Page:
Midsize money managers are looking within for their data management, countering the broader trend of those firms outsourcing overall middle- and back-office functions.
Regulations stemming from the Dodd-Frank Wall Street Reform and Consumer Protection Act and Basel III are requiring money managers to keep a closer watch on their data, which can be anything from performance measurement to security categorization and compliance. Large bulge-bracket managers already have the capacity to handle these duties internally, sources said, but it's the midtier managers — those with $10 billion to $100 billion in assets under management — that face an issue of how and who should monitor that information.
“Firms are looking at what their high-value functions are, what they need to succeed,” said Marc Mallett, Naperville, Ill.-based vice president of product and manager services at SimCorp, an investment management software provider. “Having a good investment book of record, getting the best data they can for good investments, transparency for regulatory and client demands, that's why firms are moving” toward internalizing data management.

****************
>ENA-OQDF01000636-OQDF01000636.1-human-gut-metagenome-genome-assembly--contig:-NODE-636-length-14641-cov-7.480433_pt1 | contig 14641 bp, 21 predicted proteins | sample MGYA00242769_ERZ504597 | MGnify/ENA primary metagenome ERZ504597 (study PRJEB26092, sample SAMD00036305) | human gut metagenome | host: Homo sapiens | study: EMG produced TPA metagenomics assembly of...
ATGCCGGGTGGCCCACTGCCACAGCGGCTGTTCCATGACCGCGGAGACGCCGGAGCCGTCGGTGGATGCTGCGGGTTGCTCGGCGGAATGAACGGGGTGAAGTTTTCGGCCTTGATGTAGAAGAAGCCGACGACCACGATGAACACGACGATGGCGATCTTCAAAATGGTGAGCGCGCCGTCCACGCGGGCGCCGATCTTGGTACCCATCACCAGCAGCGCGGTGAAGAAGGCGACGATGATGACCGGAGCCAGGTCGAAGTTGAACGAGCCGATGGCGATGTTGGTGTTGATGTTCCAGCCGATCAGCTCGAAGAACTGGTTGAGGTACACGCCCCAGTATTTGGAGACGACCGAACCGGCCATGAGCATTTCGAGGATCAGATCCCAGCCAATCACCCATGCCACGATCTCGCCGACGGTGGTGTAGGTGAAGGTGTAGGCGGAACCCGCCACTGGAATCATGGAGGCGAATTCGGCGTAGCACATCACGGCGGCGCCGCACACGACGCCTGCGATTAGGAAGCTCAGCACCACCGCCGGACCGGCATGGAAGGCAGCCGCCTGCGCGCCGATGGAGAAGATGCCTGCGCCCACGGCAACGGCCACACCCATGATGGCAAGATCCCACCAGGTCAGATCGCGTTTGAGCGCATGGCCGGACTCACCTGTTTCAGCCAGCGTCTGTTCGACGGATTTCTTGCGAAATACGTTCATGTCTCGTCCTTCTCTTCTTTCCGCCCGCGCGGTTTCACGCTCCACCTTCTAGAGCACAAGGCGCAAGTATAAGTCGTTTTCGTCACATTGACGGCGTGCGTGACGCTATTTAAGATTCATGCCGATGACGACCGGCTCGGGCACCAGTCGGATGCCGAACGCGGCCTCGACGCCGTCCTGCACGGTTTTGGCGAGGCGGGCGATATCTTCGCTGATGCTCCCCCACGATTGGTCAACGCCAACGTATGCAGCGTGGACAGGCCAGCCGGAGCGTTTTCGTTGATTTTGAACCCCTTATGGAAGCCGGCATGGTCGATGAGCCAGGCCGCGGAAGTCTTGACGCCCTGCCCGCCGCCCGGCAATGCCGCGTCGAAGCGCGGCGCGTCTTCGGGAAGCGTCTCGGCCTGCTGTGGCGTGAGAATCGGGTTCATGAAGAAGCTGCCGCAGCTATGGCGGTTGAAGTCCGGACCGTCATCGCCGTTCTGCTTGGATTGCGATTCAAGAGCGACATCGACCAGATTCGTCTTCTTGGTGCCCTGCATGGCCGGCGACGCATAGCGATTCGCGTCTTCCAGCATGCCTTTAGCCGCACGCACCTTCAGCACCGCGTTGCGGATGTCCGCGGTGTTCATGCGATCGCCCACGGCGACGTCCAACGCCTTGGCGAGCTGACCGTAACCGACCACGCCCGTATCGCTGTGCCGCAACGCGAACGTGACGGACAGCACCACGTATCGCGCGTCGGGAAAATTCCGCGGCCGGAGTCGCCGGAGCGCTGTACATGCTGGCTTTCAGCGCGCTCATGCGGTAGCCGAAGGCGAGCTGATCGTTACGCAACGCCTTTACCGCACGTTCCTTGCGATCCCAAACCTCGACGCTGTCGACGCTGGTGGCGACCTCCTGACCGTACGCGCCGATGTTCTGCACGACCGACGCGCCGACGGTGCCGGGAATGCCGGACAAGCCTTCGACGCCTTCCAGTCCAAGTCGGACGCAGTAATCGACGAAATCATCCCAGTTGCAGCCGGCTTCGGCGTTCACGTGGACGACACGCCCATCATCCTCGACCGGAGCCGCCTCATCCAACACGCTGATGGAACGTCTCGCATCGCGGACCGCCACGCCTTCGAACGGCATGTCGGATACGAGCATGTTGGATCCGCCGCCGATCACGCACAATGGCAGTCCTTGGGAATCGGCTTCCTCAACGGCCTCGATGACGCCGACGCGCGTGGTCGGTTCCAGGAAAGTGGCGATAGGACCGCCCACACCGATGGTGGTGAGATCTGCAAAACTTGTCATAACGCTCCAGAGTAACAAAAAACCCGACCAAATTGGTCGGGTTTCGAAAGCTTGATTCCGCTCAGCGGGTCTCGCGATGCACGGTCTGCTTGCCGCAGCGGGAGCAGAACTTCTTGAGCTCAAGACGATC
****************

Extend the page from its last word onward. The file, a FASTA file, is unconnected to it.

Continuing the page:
A SimCorp survey of 88 money managers released June 23 showed 53% aren't confident that investment performance figures they report are accurate, and 80% said portfolio managers do not receive investment performance numbers based on intraday position calculations. But 59% are able to determine trades, prices, foreign exchange rates and security classifications behind their portfolios' performance numbers. The managers surveyed had a combined $22.5 trillion in assets under management.
“We've found that getting at and managing the data is the root cause of investment inefficiency,” said Brent Beardsley, senior partner and managing director at The Boston Consulting Group, Chicago. “It means managers have to do a lot of reconciliation activity which is costly for them. Most managers are paying more attention to this. It's more of a capability and quality issue. (Data are) so embedded in what they do, they want to make sure it's done right and done quickly.”
Some midtier managers have created chief data officer positions, often senior level positions. “That's the governance piece. We've been seeing that role growing” in money management, said Paul McInnis, director of product strategy at data manager Eagle Investment Systems LLC, Wellesley, Mass. “Ten years ago, that position wasn't well-defined. Now there's a real centralized concern (at managers) on how data is managed. They realize that data is an asset, and are managing data accordingly.”